Halloween - First Render

Whew… I finally finished one. This is my first complete, Blender-only project. Everything was done inside Blender, including modeling, materials, and rendering.

http://home.comcast.net/~jhe1024/JackOLantern.jpg

Modelling is good, but the pumpkin is too thin. Also, your materials need some work.

Yeah, I’m still struggling with how much volume I lose in a mesh when sub-surfacing. I gave up on “realistic” in the textures part way through the project; I clearly have a lot to learn about layering.:slight_smile:

If subsurf changes your geometry too much, you can set edge hardness where you need it (in this case around the eyes, nose, mouth). Or, as a quick and dirty solution, do a loop cut near those same edges. The closer the loop cut is to the original edge, the sharper the result will be. That should help get some thickness back in the wall of the pumpkin.

Those are good ideas, thank you. The real problem I had with Mr. Lantern here was getting any thickness at all to begin with. In this case, I made the outer shell, duplicated it, cut the stem off the duplicate, scaled the duplicate down a bit, then made faces out of the gaps around the eyes, nose and mouth, four vertices at a time. I feel certain there’s a better way, I just haven’t found it yet. :slight_smile:

Would the “Solidify Mesh” script help in this case? It would solve the problem of having to duplicate the mesh and scale down but you would still need either edge creases or extra edge loopes where you want the model to have some sharp lines.

I remember reading somewhere (though I don’t remember where) a tutorial on making ‘cage like’ meshes. A Jack-O-Lantern qualifies as a cage-like mesh. The tutorial said to make your initial mesh - 1ply only, not solid. Then select and extrude faces, but don’t move them. With extruded faces still selected, do Alt-S to scale along normal. This give very good results and the extrude step avoids having to connect all the holes.

I’ll have to look into that… I really haven’t used scripts much. I really want to get into it, because I’ve done a good chunk of Python programming, and I’d eventually like to try my hand at it. Thanks for that tip, I’ll try it and see what it can do. :slight_smile:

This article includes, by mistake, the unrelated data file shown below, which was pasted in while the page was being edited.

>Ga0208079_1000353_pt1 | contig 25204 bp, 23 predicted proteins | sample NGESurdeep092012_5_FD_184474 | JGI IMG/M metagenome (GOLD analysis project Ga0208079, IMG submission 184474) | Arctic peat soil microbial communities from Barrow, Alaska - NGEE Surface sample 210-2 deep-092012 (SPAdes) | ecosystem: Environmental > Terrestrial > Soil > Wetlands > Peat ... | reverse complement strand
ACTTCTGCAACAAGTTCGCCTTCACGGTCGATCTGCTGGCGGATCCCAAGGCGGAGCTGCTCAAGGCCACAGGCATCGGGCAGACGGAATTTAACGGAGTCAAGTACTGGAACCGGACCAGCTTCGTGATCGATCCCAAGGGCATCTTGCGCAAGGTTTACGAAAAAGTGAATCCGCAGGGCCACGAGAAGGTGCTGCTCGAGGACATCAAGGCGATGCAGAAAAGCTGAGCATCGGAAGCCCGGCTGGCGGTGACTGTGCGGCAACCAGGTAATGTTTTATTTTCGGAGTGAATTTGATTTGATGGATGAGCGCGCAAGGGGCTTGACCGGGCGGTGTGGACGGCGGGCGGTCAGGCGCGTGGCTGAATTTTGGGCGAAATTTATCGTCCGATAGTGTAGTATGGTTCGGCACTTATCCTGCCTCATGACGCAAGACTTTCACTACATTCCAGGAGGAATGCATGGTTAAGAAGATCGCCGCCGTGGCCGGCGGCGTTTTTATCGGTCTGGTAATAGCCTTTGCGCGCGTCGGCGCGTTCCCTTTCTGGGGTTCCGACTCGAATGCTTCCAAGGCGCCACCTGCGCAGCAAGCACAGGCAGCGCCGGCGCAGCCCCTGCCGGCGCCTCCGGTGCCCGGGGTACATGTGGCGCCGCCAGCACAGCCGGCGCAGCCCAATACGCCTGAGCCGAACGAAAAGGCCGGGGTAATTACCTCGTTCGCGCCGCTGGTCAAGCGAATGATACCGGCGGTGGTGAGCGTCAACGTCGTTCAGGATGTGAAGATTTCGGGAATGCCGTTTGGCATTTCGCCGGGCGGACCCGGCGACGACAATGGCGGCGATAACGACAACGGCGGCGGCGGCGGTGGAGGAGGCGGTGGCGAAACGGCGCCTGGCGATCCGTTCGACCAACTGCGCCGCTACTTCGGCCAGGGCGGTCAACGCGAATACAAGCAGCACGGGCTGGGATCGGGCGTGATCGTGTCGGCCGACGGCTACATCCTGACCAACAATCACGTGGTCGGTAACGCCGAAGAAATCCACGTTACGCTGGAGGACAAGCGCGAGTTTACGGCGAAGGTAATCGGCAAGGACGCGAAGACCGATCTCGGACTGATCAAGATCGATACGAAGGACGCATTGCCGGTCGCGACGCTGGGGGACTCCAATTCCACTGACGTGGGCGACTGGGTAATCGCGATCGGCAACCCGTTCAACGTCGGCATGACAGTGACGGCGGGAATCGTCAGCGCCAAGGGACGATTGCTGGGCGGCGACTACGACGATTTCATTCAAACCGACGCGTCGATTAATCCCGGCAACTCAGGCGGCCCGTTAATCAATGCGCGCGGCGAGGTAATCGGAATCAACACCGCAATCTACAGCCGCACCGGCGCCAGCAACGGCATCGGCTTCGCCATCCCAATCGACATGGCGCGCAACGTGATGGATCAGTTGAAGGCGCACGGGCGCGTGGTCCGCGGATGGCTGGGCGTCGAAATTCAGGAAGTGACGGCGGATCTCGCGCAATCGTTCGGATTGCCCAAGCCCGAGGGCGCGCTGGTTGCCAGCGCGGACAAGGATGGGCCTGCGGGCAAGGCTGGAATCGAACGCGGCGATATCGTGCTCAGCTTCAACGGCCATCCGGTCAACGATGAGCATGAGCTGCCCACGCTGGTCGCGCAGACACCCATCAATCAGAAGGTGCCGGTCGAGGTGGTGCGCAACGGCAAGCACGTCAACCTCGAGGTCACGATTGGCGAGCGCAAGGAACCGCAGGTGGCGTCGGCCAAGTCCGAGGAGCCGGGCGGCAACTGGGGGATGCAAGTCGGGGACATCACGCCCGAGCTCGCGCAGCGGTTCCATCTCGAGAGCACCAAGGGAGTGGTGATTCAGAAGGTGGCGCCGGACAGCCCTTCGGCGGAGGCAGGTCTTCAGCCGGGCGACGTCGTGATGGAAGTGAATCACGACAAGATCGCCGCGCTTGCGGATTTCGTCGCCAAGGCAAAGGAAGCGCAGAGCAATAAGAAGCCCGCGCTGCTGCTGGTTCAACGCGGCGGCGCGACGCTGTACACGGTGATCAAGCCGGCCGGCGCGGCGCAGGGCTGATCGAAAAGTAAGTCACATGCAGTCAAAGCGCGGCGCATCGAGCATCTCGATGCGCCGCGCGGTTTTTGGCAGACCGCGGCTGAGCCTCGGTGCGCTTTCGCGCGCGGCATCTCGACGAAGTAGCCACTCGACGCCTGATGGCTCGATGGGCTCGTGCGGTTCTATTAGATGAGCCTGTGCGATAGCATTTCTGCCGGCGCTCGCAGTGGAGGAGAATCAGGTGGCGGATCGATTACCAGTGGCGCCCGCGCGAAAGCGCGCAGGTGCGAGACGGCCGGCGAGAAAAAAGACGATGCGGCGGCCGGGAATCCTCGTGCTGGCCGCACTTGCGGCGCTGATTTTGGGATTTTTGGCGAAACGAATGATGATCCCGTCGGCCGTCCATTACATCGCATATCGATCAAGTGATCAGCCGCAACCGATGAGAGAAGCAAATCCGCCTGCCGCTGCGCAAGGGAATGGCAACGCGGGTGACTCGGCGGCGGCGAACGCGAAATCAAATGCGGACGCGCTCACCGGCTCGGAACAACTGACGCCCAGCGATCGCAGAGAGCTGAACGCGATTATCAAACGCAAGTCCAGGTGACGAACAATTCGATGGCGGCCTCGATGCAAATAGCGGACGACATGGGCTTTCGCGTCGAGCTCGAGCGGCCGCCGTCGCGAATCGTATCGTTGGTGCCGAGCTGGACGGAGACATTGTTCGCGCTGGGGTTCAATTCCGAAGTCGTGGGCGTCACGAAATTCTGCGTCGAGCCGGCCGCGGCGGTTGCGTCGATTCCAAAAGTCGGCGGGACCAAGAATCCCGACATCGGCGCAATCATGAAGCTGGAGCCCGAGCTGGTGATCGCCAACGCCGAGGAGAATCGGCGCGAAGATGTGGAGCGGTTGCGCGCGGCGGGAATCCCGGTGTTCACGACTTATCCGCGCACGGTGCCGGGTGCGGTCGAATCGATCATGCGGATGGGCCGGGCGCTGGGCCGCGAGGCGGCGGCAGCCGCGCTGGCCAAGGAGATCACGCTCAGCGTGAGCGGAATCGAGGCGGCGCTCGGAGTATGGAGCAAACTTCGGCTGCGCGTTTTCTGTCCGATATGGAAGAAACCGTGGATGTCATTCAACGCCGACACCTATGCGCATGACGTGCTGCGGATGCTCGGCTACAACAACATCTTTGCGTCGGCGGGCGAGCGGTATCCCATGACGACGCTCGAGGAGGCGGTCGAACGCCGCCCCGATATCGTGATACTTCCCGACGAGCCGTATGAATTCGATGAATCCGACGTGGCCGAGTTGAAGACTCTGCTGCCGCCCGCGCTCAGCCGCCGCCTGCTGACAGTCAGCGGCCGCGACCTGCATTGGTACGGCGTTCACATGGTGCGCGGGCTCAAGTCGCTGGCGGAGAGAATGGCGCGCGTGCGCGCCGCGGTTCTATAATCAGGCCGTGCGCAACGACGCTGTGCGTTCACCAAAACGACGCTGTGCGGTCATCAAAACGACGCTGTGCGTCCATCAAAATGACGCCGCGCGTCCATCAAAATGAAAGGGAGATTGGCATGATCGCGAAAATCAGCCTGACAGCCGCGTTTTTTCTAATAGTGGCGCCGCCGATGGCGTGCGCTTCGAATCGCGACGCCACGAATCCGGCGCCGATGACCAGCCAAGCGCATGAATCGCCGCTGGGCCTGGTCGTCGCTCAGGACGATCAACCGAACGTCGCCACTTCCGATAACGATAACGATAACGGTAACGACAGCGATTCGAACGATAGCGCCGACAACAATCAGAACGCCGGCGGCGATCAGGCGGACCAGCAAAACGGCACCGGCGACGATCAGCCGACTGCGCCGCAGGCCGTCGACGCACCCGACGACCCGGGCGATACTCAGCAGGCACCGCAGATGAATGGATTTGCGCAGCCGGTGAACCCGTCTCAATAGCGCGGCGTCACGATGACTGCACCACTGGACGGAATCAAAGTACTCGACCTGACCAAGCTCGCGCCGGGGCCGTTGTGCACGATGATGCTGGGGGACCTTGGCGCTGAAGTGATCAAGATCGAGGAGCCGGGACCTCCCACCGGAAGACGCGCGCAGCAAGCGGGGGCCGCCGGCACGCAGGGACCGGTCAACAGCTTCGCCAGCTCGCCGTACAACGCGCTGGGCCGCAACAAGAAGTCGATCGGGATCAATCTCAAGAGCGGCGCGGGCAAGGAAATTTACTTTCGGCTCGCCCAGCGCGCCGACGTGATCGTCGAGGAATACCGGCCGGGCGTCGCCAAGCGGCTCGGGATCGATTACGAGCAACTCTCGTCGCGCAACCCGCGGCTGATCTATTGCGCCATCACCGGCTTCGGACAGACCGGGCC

Huh. (Sound of me smacking myself in the forehead) As a matter of fact, that’s exactly the technique I used on the little hatband around the witch’s hat in the picture. I cannot for the life of me imagine why I didn’t try it on the gourd. :o

Live and learn, as they say. :slight_smile: I’m off to fire up Blender and give that a try on another pumpkin, just to see what happens. Thanks!

Its quite simple if you have one of the later releases of Blender as it comes with a lot of scripts. You can easily access them in the Scripts window under Mesh menu. I tried it on simple meshes but never found a use for it.

BTW: I do like the work except, of course, for the lack of sharpness around the corners of the eyes/mouth.

I’ve got 2.42a, but I haven’t yet seen a script called anything like “Solidify Mesh”. I was assuming I’d have to hunt it up here somewhere or out on the 'Net. I’ve really only played with a couple of scripts as it is, and read a couple more. So much to learn… :slight_smile:

Thank you very much, I’m glad you liked it. He does look kinda cartoony, doesn’t he?

Hope these screenshots help. 2.42a comes bundled with this script (among others). You can also locate them under the scripts folder of the installation. No hunting necessary :slight_smile:

Switch to Scripts window:


Select the relevant script from the Scripts/Mesh menu.


Cool, thanks for the info. :slight_smile:

Here’s my attempt at something similar.

http://blenderartists.org/forum/showthread.php?t=79698

Instead of modelling the whole thing, I made a transparency map for the cutout. Then I modeled the edge (thickness of the pumpkin) using an orthographic render as the background image. That saved me a lot of headache with complex geometry.

That’s a pretty neat technique, I’ll have to give that a try. Thanks for that. :slight_smile: